Ask your stylist, your doctor or other cancer patients for recommendations of lotions and creams to sooth dry, cracked skin.

Links / Apps

Look Good…Feel Better — Sign Up for a Session.

Paula Young — For affordable wigs.

Headcovers Unlimited — For scarf tying tips, make up tips, etc.

Key Info Hair Loss Nails and Skin Links and Apps

 

Key information

If you have a regular hair stylist, let him or her know that you’ve been diagnosed with cancer. Even if you aren’t going to have chemotherapy, your hair stylist needs to make sure that your hair products are right for you during treatment. After all, your skin – and that includes your scalp – may be more sensitive than usual.

Sign up for the American Cancer Society’s “Look Good Feel Better” class. It’s offered on a regular basis but you must register at least a week before the class. It’s pampering you deserve!

Hair Loss

If you are going to be treated with a chemotherapy regimen that will make your hair fall out, tell your stylist. He or she can help you through this process. How?

  • First of all, your stylist can help you find a wig that looks similar to your own hairstyle and can help you select the proper size too.
  • If you have long hair, you may want to change to a shorter style as you begin treatment. Hair loss is messy and distressing and you may feel better with a new “do” – even if it is temporary.
  • Once your hair starts to shed, talk with your hair stylist about shaving your hair before it all falls out. That way YOU — not the chemo – decide when you lose your hair.
  • Once you are ready to have your head shaved, be sure to ask your stylist for a “private” cut. Most stylists will be able to shave your hair after hours or in a private area of the salon.
  • Be sure to take your wig with you when you have your head shaved. Your stylist can show you how to put on the wig, style it and care for it. You may even want your stylist to trim your wig so that it looks just right on you.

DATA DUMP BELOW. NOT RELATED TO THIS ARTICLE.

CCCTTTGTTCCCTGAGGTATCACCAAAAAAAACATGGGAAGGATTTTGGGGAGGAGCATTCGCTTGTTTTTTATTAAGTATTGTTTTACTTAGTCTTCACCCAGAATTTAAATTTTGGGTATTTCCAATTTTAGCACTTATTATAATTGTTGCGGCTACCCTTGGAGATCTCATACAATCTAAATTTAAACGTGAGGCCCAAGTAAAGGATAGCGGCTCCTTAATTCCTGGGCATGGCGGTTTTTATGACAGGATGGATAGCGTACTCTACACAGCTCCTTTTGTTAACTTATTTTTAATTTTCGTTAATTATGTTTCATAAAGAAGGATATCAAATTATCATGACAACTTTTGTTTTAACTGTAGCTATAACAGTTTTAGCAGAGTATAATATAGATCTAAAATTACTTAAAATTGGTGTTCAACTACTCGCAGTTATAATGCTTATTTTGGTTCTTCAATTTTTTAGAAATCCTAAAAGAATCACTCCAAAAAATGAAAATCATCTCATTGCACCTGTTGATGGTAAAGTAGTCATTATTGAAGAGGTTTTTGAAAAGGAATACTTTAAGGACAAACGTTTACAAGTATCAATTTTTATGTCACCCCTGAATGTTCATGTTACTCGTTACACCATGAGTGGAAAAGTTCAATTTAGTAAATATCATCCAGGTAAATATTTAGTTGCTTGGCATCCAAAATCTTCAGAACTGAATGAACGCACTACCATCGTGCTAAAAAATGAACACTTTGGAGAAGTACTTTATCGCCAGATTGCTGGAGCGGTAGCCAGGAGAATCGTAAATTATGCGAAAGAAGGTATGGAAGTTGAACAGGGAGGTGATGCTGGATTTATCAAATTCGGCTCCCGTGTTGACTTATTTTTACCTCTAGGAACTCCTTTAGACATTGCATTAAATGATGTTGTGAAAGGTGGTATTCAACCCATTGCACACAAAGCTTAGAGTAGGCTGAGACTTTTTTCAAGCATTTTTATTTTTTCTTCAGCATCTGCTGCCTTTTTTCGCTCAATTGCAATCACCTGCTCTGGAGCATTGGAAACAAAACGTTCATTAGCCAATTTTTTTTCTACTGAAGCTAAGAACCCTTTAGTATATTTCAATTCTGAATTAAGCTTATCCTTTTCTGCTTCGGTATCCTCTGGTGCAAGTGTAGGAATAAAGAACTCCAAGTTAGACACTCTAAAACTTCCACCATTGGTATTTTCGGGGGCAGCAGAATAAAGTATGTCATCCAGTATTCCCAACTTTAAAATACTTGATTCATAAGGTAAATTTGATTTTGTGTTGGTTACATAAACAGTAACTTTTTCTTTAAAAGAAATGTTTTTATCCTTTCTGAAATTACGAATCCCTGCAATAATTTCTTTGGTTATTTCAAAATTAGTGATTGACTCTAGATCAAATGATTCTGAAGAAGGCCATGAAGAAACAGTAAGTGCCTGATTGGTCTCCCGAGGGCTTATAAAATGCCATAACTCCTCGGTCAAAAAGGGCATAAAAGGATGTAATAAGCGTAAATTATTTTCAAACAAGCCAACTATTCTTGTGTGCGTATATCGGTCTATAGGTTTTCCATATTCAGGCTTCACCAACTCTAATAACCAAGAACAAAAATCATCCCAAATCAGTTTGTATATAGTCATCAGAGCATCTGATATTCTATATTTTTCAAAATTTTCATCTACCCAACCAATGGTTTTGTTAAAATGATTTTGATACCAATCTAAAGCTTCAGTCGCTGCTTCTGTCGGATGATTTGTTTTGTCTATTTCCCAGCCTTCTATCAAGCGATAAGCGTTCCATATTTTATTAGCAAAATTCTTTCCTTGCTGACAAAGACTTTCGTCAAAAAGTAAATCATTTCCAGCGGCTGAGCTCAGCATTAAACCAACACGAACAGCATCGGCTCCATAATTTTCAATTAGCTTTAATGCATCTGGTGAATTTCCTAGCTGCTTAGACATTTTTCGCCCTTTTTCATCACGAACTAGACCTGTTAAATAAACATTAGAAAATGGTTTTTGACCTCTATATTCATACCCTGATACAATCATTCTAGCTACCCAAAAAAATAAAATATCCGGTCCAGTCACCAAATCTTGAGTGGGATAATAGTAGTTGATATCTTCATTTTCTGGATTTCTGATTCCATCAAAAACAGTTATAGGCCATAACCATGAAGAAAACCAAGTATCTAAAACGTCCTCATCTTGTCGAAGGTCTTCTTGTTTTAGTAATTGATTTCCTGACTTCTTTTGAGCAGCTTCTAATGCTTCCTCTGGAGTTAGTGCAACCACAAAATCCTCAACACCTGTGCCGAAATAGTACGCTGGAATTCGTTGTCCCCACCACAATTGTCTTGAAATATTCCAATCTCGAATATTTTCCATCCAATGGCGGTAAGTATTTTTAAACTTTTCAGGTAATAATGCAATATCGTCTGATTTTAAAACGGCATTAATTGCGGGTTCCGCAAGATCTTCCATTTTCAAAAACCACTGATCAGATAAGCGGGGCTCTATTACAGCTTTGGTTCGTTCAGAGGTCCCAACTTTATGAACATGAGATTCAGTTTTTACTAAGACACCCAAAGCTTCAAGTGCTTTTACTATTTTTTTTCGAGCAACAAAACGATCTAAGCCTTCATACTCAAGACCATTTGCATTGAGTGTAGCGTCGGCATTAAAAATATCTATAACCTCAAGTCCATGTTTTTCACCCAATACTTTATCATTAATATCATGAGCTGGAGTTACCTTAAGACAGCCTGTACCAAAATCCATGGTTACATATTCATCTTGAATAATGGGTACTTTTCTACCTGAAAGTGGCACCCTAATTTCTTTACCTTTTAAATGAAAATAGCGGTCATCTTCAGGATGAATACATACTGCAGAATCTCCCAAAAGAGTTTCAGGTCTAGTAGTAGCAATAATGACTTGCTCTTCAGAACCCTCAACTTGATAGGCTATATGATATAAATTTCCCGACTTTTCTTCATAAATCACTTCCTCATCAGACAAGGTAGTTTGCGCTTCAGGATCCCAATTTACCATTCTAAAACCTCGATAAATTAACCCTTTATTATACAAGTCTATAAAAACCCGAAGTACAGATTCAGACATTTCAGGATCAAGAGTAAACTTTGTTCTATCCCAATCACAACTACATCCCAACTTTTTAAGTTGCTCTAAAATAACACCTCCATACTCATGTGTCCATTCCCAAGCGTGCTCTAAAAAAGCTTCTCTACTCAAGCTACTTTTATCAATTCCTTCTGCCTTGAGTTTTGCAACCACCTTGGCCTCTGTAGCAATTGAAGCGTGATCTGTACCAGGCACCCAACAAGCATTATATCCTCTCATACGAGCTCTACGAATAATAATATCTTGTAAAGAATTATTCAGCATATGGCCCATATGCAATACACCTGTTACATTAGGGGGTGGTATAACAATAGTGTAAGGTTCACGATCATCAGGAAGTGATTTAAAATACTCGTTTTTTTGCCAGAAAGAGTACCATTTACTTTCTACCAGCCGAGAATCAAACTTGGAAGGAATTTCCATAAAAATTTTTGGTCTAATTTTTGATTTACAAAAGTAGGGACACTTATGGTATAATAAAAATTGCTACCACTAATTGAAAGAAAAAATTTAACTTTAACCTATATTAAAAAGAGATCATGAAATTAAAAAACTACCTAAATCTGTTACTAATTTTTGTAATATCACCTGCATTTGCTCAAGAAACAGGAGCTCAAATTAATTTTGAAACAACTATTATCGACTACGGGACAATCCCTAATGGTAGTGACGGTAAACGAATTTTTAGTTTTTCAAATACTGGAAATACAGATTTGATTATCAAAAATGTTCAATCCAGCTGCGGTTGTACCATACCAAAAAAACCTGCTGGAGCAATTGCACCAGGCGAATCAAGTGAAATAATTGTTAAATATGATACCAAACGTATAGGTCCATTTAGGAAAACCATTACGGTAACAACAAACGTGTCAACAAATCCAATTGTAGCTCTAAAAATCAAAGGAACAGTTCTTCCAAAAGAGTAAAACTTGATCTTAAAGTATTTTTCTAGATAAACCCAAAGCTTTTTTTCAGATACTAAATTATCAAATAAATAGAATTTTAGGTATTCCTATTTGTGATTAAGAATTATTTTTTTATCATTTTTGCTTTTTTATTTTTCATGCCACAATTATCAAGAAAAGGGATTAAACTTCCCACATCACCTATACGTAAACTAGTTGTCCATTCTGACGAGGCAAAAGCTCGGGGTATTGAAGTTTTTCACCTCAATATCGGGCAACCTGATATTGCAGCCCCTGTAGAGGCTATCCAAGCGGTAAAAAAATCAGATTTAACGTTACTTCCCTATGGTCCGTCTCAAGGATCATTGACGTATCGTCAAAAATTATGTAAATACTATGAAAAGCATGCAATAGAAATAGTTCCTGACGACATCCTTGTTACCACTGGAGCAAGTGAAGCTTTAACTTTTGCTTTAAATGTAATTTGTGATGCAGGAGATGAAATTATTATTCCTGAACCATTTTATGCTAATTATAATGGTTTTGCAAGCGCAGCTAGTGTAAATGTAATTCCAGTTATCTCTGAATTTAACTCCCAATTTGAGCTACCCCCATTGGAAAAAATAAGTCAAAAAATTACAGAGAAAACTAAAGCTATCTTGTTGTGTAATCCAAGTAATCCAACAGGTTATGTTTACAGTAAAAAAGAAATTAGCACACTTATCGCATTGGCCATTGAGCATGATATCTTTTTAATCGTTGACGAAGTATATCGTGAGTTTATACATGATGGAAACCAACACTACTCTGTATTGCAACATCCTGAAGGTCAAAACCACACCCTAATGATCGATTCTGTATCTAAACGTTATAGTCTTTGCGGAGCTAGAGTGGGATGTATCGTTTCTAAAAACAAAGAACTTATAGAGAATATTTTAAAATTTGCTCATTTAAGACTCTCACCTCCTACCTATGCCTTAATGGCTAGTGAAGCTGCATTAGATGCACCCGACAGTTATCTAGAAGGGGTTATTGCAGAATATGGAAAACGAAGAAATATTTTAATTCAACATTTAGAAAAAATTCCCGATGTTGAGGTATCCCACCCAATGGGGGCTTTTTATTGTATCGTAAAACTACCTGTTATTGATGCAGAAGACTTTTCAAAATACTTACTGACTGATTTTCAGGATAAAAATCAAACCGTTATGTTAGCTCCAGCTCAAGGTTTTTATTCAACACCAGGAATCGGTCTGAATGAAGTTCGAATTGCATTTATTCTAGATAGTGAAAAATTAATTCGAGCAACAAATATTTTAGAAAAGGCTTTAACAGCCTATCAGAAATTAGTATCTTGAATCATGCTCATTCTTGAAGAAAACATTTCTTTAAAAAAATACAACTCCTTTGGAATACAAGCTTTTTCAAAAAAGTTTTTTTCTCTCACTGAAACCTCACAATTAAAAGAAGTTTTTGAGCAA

What most people don’t realize is that your hair follicles become very tender when your hair starts to fall out. In fact, your entire scalp may be sore. Applying an over-the-counter cortisone cream to your scalp actually can help ease this soreness.

When your hair starts to grow back, it is often a different texture than it was before chemotherapy. Some people have very fine or very curly hair after chemotherapy; others find their hair returns a different color. Most of these changes will be temporary.

Nails and Skin

Be sure to also ask your stylist for tips about nail care, makeup and skin care during chemotherapy. A good stylist will be happy to listen to your concerns and point you in the right direction.

Don’t have manicures and pedicures during chemotherapy. Your skin is too sensitive and your risk of infection is too high so save the pampering until after you have finished chemotherapy.

Chemotherapy can damage your nails so do not clip your nails while you are undergoing treatment. Instead use a nail file to shape or shorten your nails. Filing your nails also helps you reduce your risk of infection.

Ask your stylist, your doctor or other cancer patients for recommendations of lotions and creams to sooth dry, cracked skin.

Links / Apps

Look Good…Feel Better — Sign Up for a Session.

Paula Young — For affordable wigs.

Headcovers Unlimited — For scarf tying tips, make up tips, etc.

 


Guide Posts of Strength